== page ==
Senator Hume interjecting—

I'm happy to take that absurd interjection from Senator Hume, which we've been hearing all week. They are so terrified of the reality that they have cut the JobSeeker payment and JobKeeper payment that they want to turn it into some extension. Let me give you a tip. When someone's receiving $1,500 a fortnight on JobKeeper, and it's reduced by hundreds of dollars a fortnight, it's not an increase, it's a cut. 'Cut' might not be a word that you like; it might not be a word that you want to use. But reducing a payment by hundreds of dollars a fortnight is not an increase; it can only be labelled as a cut—a cut imposed as part of the Morrison recession. And this is going to make things worse.

At a time when the economy is so precarious, cutting the JobKeeper and JobSeeker payments to hundreds of thousands of people in Brisbane, Logan, the Scenic Rim, the Gold Coast, the Sunshine Coast, Central Queensland, the Fraser Coast, North Queensland and outback Queensland is taking millions of dollars out of those local economies every single week. That's money that people had in their pockets and were able to spend in local businesses; it is money they will no longer have. That is going to have a devastating impact on those local economies, and we saw nothing last night to address that and change that.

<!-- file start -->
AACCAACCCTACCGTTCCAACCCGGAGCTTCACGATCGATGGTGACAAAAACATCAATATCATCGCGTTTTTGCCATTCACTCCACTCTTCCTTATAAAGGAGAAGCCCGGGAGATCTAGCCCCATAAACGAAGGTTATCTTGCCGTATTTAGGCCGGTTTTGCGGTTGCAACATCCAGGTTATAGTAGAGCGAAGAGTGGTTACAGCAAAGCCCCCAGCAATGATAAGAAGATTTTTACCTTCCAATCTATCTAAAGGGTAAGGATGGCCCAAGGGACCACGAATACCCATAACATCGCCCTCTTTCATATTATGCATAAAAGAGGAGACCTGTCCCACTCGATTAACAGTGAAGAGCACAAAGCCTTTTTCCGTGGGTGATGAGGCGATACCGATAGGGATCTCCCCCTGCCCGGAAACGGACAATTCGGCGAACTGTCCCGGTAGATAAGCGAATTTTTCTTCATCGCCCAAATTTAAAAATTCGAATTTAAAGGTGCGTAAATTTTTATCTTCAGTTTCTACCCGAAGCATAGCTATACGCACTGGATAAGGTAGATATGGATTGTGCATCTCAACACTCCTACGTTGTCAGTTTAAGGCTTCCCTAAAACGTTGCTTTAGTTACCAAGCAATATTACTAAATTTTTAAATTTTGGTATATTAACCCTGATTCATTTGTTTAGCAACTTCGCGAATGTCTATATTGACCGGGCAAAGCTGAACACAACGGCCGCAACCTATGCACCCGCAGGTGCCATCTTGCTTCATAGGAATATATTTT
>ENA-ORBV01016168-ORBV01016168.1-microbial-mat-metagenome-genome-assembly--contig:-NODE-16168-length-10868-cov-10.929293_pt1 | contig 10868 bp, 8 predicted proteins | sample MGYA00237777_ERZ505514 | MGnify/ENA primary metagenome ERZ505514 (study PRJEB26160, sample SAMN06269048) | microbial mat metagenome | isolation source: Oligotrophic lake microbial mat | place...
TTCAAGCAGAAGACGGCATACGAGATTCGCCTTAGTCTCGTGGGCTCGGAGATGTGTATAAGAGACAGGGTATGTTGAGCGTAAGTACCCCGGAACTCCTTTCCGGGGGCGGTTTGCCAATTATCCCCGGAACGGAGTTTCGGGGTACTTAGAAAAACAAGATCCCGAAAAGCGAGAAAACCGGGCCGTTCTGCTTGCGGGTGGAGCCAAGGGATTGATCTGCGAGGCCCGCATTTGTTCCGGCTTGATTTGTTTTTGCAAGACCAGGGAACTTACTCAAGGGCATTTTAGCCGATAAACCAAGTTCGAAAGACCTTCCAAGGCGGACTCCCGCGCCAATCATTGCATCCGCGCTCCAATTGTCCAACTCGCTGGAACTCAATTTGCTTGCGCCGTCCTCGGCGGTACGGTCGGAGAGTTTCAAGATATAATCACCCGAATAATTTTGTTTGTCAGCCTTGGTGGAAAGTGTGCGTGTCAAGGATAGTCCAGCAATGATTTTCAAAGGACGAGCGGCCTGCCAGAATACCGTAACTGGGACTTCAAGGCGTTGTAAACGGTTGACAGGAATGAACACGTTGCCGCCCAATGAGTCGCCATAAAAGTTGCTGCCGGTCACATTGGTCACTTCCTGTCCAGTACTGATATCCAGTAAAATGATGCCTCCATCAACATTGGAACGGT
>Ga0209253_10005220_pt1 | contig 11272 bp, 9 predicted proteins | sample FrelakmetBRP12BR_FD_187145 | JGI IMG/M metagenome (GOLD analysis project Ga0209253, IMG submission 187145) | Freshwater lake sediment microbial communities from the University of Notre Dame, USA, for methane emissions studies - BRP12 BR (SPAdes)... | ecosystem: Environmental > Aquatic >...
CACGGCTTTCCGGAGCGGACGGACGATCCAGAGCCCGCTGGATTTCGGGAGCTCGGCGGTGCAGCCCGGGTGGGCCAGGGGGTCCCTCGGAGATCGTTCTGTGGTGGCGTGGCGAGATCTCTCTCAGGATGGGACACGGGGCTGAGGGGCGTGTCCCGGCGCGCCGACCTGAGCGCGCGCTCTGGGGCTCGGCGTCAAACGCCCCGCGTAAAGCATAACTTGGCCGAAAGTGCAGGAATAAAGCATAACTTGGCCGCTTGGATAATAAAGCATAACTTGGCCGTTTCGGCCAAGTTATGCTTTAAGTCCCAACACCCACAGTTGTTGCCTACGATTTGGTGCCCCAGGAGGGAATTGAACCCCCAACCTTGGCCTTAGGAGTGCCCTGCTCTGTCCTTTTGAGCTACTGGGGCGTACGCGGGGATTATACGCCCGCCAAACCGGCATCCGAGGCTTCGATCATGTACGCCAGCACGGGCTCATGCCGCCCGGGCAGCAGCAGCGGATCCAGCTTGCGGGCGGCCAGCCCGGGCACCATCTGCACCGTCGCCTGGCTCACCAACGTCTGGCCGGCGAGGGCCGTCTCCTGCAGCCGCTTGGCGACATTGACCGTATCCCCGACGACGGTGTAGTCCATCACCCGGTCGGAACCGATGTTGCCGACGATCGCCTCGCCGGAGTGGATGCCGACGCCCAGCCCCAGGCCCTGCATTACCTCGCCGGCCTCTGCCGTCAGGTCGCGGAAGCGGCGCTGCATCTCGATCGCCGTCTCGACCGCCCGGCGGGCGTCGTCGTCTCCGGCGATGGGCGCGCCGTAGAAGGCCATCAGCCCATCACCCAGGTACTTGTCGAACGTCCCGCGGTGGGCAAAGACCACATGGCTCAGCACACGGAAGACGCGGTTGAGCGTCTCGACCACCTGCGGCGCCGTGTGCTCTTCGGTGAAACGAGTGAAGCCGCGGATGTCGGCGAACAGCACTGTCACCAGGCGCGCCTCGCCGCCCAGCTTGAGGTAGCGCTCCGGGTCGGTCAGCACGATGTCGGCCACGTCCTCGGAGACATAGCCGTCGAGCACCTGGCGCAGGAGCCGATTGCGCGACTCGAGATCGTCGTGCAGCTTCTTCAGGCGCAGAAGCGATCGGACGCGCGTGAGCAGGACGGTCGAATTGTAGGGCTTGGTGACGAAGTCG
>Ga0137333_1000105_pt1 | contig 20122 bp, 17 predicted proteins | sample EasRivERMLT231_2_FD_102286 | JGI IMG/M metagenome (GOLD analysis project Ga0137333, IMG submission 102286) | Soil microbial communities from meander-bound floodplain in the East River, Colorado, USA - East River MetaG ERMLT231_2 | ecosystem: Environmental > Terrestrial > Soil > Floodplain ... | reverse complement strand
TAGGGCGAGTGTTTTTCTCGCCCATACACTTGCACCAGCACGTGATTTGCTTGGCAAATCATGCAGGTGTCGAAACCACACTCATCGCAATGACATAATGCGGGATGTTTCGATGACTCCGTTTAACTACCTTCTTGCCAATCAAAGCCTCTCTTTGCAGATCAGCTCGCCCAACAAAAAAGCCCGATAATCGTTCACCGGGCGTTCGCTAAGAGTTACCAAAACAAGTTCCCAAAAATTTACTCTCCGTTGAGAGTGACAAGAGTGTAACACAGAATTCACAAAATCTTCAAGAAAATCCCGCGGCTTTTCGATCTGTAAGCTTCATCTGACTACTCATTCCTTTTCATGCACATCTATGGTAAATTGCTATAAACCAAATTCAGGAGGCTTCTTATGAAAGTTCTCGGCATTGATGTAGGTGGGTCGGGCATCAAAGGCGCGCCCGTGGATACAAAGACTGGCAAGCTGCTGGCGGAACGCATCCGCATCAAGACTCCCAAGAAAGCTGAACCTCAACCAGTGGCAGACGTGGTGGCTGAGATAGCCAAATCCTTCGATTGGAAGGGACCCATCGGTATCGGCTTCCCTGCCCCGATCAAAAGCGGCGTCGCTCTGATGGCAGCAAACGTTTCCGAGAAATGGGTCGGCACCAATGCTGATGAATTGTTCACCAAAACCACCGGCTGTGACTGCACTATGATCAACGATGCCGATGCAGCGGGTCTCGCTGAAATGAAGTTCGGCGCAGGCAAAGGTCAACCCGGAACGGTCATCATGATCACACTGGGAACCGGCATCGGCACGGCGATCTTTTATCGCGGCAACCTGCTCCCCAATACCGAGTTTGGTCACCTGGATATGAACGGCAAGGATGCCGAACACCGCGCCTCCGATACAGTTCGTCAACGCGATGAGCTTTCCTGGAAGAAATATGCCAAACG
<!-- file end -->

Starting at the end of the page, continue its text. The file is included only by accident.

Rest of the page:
The other thing we didn't see in the budget last night was the funding that the Queensland opposition leader, Deb Frecklington, claims to have to upgrade the Bruce Highway in Queensland. Ms Frecklington has spent the last week driving from Brisbane to Cairns telling people all along the way that, if she's elected as the Premier of Queensland, she's going to make the Bruce Highway a four-lane road from Brisbane to Cairns. That would cost $33 billion. She's saying she'll put in 20 per cent, which means she needs about $26 billion from the federal government to meet her commitment to make the Bruce Highway four lanes. And what did we see last night? We saw $200 million committed by the federal government to the Bruce Highway. So she's about $26.2 billion short. She will only make it up by cutting, just like the federal government is cutting right now. (Time expired)